Vaping has come under fire from health advocates who worry it's reversing downward smoking trends among young people. Some Kentucky lawmakers see new taxes on the products as a way to drive down teen usage and raise revenue.
Republican Rep. Jerry Miller's bill would impose excise taxes on vaping products and boost taxes on tobacco items with the exception of cigarettes. But he told a panel of lawmakers the proposal is aimed primarily at one type of customer.
"I want vaping to continue to be able to be used as a way to get off cigarette smoking but at the same time get at the real heart of the health crisis, which is youth use," the lawmaker said.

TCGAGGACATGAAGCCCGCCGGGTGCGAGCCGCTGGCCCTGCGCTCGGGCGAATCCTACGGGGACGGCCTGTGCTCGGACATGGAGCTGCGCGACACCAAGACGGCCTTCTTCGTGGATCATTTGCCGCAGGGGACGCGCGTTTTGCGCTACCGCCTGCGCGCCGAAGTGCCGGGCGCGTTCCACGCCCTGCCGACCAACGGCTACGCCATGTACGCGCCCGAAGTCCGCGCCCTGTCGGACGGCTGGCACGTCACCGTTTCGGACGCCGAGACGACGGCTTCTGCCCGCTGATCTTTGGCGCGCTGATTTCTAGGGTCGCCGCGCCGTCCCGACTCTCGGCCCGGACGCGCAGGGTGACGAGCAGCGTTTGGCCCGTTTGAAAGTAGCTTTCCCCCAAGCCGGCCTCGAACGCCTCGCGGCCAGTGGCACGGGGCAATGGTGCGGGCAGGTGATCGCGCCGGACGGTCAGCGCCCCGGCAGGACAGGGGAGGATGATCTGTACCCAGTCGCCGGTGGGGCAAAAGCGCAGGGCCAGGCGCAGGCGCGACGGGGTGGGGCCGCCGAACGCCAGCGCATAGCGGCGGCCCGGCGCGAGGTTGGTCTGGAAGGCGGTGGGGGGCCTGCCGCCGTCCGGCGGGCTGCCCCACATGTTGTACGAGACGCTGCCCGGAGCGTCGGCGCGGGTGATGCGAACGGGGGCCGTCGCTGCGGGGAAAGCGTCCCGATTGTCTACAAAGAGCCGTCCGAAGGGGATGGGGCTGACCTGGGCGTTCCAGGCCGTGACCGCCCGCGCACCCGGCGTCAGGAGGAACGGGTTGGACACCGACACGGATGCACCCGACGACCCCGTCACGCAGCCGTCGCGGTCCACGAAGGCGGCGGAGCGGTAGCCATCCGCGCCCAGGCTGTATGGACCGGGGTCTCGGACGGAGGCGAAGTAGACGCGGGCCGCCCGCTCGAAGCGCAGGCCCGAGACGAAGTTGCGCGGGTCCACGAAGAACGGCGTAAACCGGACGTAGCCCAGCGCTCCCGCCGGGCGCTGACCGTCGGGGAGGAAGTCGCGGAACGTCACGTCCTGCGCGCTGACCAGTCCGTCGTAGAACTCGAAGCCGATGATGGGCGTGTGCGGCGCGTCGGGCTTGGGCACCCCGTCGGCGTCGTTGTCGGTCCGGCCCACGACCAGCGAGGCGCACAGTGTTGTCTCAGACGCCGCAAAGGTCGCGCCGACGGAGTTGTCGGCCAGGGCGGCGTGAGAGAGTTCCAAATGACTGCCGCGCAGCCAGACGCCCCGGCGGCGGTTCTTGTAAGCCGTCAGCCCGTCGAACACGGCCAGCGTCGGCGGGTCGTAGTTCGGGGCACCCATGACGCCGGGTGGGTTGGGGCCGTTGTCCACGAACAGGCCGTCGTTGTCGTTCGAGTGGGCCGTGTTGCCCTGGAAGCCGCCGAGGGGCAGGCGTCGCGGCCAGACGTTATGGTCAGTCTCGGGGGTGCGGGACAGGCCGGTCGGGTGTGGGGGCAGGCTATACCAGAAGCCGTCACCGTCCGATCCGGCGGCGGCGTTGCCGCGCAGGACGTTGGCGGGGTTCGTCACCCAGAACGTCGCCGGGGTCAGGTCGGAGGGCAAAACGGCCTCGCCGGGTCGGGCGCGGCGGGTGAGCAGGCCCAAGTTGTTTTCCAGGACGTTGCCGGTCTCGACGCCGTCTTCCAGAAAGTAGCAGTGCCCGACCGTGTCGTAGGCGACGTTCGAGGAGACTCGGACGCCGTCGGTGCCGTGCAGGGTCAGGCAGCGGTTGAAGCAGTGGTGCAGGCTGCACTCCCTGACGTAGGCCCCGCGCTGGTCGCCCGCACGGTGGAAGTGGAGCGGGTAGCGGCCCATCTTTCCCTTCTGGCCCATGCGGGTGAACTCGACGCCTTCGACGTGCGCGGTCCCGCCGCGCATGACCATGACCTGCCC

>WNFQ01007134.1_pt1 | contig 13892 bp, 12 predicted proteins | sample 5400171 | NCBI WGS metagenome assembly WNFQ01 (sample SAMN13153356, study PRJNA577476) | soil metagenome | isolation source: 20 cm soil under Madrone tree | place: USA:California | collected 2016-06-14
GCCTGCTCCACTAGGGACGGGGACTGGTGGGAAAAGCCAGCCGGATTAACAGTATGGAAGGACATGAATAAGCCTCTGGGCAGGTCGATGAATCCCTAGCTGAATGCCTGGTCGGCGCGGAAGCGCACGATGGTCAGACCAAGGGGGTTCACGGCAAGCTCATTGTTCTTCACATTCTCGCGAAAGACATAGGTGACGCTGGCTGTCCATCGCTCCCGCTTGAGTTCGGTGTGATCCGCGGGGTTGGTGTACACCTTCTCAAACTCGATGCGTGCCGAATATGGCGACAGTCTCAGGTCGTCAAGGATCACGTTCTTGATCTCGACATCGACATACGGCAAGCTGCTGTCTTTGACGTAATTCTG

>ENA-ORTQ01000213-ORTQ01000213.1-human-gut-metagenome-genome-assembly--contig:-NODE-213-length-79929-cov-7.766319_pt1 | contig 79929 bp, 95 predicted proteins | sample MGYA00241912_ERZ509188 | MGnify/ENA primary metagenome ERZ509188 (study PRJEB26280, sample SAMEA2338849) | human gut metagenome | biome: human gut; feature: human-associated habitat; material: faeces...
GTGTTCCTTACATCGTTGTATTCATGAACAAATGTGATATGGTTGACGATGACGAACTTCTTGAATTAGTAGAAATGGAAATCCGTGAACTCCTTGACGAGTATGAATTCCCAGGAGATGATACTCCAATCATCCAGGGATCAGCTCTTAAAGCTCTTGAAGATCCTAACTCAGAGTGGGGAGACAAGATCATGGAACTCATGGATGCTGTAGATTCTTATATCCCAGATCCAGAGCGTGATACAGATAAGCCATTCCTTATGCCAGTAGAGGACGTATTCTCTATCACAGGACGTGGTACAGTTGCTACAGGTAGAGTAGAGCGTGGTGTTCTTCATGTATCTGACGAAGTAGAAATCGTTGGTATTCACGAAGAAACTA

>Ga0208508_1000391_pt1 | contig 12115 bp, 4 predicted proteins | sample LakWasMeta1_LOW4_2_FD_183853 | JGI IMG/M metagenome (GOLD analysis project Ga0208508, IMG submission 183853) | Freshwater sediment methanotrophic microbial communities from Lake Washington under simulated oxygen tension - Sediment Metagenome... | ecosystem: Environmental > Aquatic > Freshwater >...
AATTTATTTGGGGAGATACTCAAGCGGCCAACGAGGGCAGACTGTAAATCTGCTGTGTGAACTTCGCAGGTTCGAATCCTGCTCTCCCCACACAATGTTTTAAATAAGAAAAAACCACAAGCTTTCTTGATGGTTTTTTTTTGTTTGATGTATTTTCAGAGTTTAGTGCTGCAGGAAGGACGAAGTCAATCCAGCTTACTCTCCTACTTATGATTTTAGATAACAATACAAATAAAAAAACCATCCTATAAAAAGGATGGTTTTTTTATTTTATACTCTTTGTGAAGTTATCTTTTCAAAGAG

Sellers caution, however, that new taxes will shut down Mom and Pop stores and drive customers online. Troy LeBlanc owns Derb E Cigs, a vaping product supplier. He says the business is developing an unearned reputation.
"We're looked at as these evil people that are trying to addict a new generation. Meanwhile in Europe my largest customer is the United Kingdom hospital system because they're prescribing it," LeBlanc tells WUKY. "You buy a pack of cigarettes in Europe and it says on the cigarettes (that) e-cigarettes are 95 percent safer. Consider switching."
But health advocates warn the products are delivering high levels of nicotine to users as young as 11 and 12. And Miller's bill, if passed as is, would bring in an estimated $50 million over the next two years.
The measure easily cleared committee and now moves to the full House.